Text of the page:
Journal Article

Application of Solid-Phase Microextraction to Antidoping Analysis: Determination of Stimulants, Narcotics, and Other Classes of Substances Excreted Free in Urine

Sabina Strano-Rossi, Francesco Molaioni and Francesco Botrè

in Journal of Analytical Toxicology

Volume 29, issue 4, pages 217-222
Published in print May 2005 | ISSN: 0146-4760
Published online May 2005 | e-ISSN: 1945-2403 | DOI: http://dx.doi.org/10.1093/jat/29.4.217
Application of Solid-Phase Microextraction to Antidoping Analysis: Determination of Stimulants, Narcotics, and Other Classes of Substances Excreted Free in Urine

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This paper describes the application of solid-phase microextraction (SPME) with subsequent injection in a gas chromatograph-mass spectrometer (GC-MS) (electron impact, full scan) for the screening analysis of stimulants and narcotics in urine. Several different kinds of fibers were preliminarily tested and comparatively evaluated considering the influence on the overall analytical performance of the method; other experimental parameters; and, primarily among them, the volume of urine, the pH value, and the time of adsorbtion. The optimal experimental conditions have been recorded using 0.5 mL of urine with the pH value adjusted to 10 with carbonate buffer, and in which is immersed a polydimethylsiloxane/divinylbenzene fiber, with a sampling time of 30 rain; the fiber is then directly desorbed in the injection port of the GC-MS equipment. All the analytes show a good linearity (R2 > 0.99 for most substances) and a good reproducibility at the concentration corresponding to the minimum performance requirement limit or at the cut-off value fixed by the World AntiDoping Agency (CV% < 11). The limit of detection of the method is 50 ng/mL for the majority of the substances investigated. Imidazole-based drugs (e.g., naphazoline) and local anesthetics can also be included in this screening method. Whenever necessary, confirmation analyses may also be performed by following the same pre-chromatographic procedure. Integrating the SPME process and the GC-MS analysis with a dedicated autosampler that combines the microextraction and injection capacities maximizes the overall analytical capacity of a single GC-MS system and reduces the human labor necessary for and the environmental impact of screening for stimulants and narcotics excreted free in urine.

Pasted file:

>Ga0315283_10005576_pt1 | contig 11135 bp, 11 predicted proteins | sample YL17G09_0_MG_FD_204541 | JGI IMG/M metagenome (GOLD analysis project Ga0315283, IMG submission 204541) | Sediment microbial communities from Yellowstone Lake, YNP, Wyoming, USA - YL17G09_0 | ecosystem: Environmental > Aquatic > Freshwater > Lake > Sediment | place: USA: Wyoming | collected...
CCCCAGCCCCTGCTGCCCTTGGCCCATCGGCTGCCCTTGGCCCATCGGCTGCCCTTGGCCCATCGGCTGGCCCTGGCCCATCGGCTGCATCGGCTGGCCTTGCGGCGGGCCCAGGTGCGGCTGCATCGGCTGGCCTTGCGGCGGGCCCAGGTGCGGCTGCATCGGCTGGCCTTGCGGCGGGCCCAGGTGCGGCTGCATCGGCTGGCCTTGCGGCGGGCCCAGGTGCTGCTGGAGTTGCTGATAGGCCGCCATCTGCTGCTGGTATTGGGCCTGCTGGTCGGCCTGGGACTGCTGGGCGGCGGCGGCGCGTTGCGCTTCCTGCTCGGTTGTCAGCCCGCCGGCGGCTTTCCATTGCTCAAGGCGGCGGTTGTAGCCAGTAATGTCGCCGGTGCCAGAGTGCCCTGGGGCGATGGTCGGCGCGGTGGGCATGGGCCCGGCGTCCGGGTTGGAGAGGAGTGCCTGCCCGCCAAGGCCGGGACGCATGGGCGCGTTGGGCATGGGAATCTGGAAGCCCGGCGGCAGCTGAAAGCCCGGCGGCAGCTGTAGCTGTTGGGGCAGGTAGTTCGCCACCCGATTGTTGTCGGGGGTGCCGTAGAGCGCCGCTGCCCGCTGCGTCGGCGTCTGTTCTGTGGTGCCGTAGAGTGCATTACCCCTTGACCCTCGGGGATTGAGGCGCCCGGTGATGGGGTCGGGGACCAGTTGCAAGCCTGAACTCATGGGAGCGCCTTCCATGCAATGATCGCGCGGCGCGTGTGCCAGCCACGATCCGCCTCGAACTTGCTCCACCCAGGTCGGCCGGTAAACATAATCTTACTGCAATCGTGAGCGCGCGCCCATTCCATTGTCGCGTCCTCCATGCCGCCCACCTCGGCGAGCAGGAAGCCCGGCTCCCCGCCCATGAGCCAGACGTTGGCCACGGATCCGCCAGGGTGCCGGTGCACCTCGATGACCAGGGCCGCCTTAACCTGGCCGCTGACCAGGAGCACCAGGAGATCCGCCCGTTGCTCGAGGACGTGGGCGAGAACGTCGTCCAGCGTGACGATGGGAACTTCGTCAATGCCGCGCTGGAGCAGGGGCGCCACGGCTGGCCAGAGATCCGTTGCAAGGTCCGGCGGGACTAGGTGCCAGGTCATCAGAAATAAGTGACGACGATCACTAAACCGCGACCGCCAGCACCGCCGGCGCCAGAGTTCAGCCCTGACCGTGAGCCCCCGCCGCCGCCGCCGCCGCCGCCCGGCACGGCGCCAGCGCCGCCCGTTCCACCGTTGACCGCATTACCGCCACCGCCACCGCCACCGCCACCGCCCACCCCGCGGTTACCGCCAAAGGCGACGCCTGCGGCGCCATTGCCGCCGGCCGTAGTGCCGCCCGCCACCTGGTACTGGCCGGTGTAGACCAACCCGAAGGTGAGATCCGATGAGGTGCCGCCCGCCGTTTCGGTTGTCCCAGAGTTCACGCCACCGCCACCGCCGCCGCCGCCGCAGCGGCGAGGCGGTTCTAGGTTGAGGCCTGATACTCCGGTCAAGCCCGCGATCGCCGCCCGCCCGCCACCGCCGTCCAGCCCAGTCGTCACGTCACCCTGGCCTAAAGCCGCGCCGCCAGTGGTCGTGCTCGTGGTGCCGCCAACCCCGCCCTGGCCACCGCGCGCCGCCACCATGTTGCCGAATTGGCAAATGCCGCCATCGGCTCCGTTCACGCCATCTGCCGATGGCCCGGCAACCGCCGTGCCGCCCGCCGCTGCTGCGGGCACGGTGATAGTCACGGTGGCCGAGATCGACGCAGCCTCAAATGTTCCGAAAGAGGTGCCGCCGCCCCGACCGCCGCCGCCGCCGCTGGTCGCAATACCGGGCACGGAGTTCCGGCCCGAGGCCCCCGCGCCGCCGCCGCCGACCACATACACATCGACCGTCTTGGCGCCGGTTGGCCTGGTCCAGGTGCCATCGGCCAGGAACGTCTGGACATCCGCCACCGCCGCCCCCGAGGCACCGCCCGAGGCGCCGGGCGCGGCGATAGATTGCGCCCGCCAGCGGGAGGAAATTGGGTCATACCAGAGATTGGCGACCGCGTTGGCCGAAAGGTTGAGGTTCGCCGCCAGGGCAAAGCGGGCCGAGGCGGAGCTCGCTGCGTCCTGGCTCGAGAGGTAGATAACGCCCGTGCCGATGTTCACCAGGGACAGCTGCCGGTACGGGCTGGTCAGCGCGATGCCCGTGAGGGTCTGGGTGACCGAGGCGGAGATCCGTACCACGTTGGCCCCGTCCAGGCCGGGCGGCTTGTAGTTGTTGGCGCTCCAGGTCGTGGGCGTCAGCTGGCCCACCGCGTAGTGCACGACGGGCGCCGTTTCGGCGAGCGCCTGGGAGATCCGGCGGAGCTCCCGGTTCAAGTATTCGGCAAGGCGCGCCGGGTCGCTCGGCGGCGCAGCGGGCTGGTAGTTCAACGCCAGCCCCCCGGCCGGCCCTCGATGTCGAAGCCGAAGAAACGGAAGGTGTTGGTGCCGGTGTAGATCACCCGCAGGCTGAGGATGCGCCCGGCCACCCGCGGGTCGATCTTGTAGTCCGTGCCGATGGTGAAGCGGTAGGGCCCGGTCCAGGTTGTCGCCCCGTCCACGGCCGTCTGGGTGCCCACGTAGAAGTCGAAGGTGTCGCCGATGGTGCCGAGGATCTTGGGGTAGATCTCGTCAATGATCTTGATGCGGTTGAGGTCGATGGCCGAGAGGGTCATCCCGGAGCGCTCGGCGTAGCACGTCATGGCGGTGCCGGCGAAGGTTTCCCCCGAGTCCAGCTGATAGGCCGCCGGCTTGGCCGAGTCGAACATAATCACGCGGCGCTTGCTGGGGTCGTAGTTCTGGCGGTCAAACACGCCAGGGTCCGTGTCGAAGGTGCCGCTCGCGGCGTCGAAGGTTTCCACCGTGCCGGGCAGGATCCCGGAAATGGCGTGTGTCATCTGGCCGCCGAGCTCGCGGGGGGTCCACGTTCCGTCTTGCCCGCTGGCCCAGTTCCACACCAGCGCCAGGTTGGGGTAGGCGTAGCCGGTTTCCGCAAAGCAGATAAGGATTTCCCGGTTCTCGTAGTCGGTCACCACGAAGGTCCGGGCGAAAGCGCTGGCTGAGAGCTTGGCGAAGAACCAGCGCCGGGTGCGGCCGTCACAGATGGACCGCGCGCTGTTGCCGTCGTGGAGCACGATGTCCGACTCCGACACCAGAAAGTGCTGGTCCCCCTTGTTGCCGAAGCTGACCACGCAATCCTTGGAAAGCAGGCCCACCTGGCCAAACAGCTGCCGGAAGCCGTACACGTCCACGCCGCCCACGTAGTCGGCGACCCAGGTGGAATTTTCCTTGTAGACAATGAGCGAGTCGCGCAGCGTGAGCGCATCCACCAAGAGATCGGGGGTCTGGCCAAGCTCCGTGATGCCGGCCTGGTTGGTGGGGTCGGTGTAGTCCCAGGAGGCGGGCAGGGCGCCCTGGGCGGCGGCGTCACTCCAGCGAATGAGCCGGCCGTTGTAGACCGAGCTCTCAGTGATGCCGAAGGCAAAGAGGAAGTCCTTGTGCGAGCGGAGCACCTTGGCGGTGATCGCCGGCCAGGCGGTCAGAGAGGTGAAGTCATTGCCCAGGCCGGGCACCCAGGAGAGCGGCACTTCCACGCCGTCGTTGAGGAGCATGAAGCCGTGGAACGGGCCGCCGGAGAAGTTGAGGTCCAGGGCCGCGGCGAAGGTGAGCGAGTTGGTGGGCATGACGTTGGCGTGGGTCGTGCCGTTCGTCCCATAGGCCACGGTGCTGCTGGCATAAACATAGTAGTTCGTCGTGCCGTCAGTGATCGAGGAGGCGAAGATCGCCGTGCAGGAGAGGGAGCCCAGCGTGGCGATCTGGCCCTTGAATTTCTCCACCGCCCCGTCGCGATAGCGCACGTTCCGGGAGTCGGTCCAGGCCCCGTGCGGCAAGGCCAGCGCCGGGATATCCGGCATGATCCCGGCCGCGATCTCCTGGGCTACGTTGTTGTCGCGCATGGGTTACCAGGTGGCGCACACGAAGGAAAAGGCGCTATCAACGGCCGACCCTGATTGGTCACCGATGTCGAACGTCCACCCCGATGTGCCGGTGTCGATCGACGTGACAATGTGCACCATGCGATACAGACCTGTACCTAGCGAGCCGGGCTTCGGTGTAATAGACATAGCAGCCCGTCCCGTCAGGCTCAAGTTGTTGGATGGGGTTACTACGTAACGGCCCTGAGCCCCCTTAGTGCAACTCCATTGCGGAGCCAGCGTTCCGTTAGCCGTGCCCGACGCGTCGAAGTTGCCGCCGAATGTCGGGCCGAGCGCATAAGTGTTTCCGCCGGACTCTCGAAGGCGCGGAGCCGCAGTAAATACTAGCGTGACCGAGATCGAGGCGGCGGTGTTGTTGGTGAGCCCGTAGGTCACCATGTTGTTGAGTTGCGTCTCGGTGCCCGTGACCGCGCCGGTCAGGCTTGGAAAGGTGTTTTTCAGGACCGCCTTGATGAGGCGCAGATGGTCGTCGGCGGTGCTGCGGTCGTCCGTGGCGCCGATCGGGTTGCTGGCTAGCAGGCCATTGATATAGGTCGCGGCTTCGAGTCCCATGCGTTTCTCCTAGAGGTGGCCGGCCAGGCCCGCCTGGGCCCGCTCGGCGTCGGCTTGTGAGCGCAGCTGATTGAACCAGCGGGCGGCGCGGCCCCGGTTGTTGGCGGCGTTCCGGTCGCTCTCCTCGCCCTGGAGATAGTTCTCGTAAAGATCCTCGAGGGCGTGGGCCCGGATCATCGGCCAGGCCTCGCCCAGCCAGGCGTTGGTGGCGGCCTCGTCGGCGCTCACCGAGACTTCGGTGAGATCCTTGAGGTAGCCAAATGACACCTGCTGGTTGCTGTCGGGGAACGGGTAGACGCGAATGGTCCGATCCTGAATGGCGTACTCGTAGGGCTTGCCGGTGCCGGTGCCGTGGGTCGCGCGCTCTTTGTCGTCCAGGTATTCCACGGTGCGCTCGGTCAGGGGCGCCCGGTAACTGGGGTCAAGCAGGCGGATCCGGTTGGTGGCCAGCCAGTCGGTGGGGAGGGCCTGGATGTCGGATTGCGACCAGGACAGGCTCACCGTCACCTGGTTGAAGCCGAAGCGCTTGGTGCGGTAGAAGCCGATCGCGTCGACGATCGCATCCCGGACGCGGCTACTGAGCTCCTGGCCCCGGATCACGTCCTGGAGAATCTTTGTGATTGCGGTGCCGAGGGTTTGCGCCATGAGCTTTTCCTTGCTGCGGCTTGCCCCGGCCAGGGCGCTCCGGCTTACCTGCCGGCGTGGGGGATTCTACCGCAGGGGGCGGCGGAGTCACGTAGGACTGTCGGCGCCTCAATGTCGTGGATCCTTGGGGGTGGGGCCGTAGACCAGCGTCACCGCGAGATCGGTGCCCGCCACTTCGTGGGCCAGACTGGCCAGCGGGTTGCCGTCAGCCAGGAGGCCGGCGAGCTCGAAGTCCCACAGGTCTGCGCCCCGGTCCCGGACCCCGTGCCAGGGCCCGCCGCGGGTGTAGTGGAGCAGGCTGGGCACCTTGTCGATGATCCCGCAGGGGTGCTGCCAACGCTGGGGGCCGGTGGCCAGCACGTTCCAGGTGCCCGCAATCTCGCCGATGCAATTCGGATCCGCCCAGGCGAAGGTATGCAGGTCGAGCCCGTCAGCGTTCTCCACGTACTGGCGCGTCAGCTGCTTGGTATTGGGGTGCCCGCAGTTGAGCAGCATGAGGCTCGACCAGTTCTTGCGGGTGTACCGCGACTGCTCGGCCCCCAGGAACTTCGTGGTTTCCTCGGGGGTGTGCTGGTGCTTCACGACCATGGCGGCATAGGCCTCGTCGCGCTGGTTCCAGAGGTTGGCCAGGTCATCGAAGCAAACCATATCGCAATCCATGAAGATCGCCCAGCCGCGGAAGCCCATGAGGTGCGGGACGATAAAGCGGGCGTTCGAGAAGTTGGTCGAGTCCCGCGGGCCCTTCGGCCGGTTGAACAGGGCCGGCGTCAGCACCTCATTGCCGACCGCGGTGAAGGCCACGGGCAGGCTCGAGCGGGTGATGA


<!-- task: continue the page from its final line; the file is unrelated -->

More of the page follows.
Journal Article.  0 words. 

Subjects: Medical Toxicology ; Toxicology (Non-medical)

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